The Daily Beast’s list of charges against him also makes clear that it is a crime in Iran to have “contacts with Mr. Ahmed Shaheed,” the UN’s special rapporteur on human rights in Iran. The regime has repeatedly rejected Shaheed’s reports and described him as politically biased, but independent human rights groups frequently describe the same problems related to an extraordinarily high rate of execution, political imprisonment, denial of minority rights, and internet censorship.

The fact that contact with Shaheed is specifically listed as a crime in the Islamic Republic goes to show that the regime is keen to control public perception of the human rights situation. Toward this end, it not only restricts access to existing information but also uses a large network of state media to issue contrasting statements and propaganda. Some examples of this propaganda were emphasized on Friday by the Times of Israel, in an editorial response to reports that Iran had recently unveiled a monument to Jewish soldiers who died in the Iran-Iraq War in the 1980s.

The author declares that this is just an example of “shameful propaganda” fr om the clerical regime, aimed at convincing foreign nations that Iran does not routinely mistreat or discriminate against Jews in the country. He says furthermore that this is part of a broader trend whereby Iran attempts to confront genuine awareness of the human rights situation there.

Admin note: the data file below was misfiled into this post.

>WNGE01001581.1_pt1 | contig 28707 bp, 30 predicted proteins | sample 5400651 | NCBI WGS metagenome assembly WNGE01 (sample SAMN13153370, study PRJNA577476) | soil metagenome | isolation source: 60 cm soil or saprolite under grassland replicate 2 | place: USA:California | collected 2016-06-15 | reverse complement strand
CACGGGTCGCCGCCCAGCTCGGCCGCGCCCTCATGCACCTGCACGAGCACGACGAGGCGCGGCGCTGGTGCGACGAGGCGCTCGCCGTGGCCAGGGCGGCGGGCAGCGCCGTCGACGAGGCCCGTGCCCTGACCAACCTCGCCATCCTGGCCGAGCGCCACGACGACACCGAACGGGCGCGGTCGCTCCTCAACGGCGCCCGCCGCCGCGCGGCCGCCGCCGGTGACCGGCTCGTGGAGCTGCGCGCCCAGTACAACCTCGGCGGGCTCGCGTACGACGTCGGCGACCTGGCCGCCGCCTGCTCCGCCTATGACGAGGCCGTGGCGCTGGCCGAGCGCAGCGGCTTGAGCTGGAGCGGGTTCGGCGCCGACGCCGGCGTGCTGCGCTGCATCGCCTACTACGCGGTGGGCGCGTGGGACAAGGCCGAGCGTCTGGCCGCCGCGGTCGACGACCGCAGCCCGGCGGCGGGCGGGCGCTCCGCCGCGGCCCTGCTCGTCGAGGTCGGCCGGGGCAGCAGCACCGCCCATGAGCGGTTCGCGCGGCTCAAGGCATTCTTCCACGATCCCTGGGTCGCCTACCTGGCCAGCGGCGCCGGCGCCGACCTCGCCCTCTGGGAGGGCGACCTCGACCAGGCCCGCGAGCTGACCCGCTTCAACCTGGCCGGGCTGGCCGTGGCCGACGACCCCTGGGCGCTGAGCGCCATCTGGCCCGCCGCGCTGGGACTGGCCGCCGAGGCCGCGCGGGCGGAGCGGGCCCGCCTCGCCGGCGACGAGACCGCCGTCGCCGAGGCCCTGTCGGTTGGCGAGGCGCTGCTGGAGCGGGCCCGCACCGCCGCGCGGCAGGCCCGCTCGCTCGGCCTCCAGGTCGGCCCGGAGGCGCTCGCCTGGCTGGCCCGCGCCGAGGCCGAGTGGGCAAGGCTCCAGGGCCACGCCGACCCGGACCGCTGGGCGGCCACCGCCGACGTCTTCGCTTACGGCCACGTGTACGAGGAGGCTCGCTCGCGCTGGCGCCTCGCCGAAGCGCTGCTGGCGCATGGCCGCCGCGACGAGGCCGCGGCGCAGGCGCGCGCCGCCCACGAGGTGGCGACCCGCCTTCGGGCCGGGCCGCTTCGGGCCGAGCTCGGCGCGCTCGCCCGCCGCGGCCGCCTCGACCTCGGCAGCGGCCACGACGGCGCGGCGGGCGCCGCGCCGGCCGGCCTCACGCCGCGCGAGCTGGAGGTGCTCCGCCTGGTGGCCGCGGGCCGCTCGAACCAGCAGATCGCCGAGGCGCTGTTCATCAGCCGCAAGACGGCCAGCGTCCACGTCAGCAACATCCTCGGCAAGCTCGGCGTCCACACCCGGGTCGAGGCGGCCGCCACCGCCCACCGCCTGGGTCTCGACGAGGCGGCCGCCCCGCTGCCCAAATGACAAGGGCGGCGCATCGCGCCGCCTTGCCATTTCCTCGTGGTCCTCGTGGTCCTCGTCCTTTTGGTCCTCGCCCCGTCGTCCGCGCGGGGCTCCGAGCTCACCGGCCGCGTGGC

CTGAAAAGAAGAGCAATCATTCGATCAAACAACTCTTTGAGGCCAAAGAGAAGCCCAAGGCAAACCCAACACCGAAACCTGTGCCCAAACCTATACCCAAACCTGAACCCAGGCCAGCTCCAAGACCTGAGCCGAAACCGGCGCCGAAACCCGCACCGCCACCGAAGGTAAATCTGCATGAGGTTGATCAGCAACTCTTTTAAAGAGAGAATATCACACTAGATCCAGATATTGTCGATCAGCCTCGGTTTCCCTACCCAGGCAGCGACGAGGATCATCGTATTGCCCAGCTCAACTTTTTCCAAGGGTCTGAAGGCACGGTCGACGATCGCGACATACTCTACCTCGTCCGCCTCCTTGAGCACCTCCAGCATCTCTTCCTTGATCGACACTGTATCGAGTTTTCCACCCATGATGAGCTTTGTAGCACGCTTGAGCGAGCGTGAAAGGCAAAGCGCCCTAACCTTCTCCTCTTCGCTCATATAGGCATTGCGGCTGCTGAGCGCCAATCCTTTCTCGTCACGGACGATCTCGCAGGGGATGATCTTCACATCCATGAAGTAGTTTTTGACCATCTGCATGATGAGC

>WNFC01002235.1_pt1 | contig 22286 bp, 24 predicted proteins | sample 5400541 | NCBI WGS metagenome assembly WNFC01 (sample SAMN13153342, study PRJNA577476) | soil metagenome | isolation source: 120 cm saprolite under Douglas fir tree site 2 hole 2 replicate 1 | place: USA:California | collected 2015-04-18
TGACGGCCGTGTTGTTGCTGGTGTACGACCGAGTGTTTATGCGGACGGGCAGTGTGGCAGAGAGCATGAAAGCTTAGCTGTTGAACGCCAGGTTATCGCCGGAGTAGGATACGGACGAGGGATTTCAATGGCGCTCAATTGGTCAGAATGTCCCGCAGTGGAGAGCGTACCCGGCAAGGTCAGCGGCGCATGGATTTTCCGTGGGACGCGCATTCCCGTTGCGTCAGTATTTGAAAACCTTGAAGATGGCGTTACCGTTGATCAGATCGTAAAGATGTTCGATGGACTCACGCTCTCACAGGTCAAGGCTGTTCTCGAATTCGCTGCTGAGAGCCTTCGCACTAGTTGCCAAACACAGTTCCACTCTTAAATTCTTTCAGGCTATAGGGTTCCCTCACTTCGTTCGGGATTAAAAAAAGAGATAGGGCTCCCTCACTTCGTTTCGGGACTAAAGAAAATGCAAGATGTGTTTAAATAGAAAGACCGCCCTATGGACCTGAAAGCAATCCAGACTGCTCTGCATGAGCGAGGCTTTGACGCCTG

“Nearly every time the Iranian regime’s image takes a big hit in the Western media with their poor human rights record, their shameful denials of the Holocaust, or sick calls to destroy Israel, the regime’s spinsters immediately march out the country’s Jews in their state-run media outlets to spew their ridiculous propaganda,” the Times of Israel says.

But of course the situation for Jews in the Islamic Republic of Iran is and always has been very difficult, and the Times article points out that 100,000 Iranian Jews have fled the country since the Iranian Revolution, and that many of those who served in the Iran-Iraq War were forced to do so by the government but were kept separated fr om Muslim combat troops because of the perceived ritual impurity of Jews.